Thursday, 6 March 2008

Perpetual reality?

I'm taking morning prayers this morning and latish last night decided I would try and translate Jan Albert Roetman's short reflection for Lent from the website of the French Reformed Church. The image of the hour glass and the narrow passage of time particularly struck me.
However, I'm a translator, I should know that a short text which speaks powerfully in one language won't necessarily be easy to render into another language. Sometimes something that seems packed with meaning seems flat or overly pretentious when rendered into English.
And then of course there's the context. Jan Albert's meditation was obviously triggered by the ubiquitous figure of Nicholas Sarkozy whose continual presence in the French media has all but exhausted even the most sycophantic journalists. You can read the original French here and my rather free and perhaps not perfect English version below.
Jan Albert comes originally from the Netherlands and is currently the ERF's regional president in the North and Normandy. A meditation written in French by a Dutch man, translated into English and used for morning prayer in Switzerland - is this globalisation?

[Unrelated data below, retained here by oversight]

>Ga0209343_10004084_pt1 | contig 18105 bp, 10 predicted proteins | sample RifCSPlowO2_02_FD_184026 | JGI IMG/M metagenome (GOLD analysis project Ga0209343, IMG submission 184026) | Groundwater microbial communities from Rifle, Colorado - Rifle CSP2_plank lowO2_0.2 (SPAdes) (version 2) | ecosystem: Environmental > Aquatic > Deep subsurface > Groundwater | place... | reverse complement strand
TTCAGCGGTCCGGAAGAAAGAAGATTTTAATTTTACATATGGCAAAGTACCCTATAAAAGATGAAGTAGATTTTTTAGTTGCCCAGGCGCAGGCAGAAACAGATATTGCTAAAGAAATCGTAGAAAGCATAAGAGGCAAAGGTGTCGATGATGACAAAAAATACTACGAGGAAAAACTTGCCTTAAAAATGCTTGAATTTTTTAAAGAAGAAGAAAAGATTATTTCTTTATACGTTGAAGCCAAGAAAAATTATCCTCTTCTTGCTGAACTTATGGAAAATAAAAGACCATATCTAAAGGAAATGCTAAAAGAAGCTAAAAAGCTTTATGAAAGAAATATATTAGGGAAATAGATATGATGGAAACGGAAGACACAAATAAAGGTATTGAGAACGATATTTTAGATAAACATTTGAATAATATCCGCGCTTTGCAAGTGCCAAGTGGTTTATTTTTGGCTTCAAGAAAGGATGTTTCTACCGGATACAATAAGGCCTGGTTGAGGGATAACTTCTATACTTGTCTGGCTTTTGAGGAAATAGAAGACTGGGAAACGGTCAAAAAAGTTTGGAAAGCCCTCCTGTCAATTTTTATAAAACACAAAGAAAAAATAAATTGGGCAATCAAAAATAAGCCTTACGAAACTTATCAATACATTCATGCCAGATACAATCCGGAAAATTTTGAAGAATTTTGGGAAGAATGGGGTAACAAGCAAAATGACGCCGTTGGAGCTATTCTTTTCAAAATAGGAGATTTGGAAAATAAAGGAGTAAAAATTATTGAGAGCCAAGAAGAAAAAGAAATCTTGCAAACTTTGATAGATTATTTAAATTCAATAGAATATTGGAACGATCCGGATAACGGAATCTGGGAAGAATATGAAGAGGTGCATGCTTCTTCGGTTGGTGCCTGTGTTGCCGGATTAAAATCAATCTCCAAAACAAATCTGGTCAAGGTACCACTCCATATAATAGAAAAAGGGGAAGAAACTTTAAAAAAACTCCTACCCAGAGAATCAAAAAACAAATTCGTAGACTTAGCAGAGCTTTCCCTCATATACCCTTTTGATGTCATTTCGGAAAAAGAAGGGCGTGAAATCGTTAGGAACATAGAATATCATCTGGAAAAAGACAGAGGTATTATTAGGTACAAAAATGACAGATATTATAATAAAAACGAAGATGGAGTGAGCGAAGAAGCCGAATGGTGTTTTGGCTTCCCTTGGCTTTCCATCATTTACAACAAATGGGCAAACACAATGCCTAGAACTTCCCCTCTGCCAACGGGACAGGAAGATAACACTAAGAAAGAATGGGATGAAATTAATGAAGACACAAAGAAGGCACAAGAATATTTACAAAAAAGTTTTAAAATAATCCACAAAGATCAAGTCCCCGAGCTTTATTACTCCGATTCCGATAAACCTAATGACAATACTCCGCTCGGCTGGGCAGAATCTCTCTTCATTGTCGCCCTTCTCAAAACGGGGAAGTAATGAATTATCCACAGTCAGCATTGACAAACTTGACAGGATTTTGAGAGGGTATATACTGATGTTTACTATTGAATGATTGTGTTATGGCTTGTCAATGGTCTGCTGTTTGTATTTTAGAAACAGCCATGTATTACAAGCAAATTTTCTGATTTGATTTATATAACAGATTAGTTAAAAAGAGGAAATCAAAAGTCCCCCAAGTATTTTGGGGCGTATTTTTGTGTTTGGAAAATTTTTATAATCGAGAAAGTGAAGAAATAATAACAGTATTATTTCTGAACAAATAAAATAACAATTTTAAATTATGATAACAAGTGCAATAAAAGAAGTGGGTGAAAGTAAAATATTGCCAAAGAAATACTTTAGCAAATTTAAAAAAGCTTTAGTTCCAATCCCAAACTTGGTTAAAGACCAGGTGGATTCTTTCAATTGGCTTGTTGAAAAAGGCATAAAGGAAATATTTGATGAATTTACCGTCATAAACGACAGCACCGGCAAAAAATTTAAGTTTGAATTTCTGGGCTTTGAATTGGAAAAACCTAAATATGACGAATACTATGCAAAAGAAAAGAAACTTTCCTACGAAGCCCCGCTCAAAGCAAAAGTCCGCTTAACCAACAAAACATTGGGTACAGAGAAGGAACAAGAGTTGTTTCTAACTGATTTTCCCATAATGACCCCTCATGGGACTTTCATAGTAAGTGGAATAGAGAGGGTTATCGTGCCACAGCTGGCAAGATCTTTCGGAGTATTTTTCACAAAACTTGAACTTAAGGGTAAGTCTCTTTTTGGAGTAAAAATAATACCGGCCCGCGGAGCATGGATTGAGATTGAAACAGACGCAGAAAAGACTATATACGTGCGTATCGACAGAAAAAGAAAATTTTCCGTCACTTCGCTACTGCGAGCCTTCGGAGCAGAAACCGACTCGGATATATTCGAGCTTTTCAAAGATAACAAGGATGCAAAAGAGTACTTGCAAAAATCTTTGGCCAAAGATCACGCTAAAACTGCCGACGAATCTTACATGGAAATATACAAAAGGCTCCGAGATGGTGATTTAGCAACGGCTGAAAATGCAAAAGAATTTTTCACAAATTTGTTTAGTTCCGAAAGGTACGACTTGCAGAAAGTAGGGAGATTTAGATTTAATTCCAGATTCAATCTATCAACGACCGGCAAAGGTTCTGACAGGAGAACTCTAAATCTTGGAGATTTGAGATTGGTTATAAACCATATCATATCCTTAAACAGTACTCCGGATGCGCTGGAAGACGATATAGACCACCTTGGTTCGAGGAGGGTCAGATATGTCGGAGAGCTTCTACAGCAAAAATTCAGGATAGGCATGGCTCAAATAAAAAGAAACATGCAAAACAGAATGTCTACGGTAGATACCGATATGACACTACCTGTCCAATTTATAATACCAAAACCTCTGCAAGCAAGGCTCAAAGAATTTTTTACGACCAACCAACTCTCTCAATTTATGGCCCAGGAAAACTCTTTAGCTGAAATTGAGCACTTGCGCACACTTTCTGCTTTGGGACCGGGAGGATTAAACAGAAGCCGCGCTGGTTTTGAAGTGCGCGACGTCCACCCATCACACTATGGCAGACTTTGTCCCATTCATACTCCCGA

Perpetual reality?
New technologies, the media, some politicians and even the head of state make us believe that it is now possible to live in a kind of perpetual reality. The rupture with the past and the incessant reliance on the new, fills up and inflates the present to the very limits of explosion and to the detriment of the perseverance of waiting.

There's no longer any need to sleep, nor to wait to see what will happen. Everything can be lived in the here and now, in perpetual motion, in an infinite present … Our image of time no longer resembles an hour glass but an egg, with the middle inflated almost to bursting and two narrow extremities representing the past and the future.

And yet! Lent pushes us to re-read the stories of Christ's passion, to remember them in such a way as to make a pledge for the future. All the stories of the Bible, of the Old and New Testaments are readings and re-readings of a human story seen as a story of being accompanied by God, seeking always to be relevant, in order to place us ever more under the sign of promise.

The present is always dependant on a tradition of interpretation which makes the biblical story and texts come alive. So the gospel message is interpreted by those who bear witness to the words and actions of Christ. And it is precisely this interpretation, this re-reading, which is already present within the biblical texts, which places us day after day before the enduring promise of the God of the Bible, "I am with you always, to the end of the age."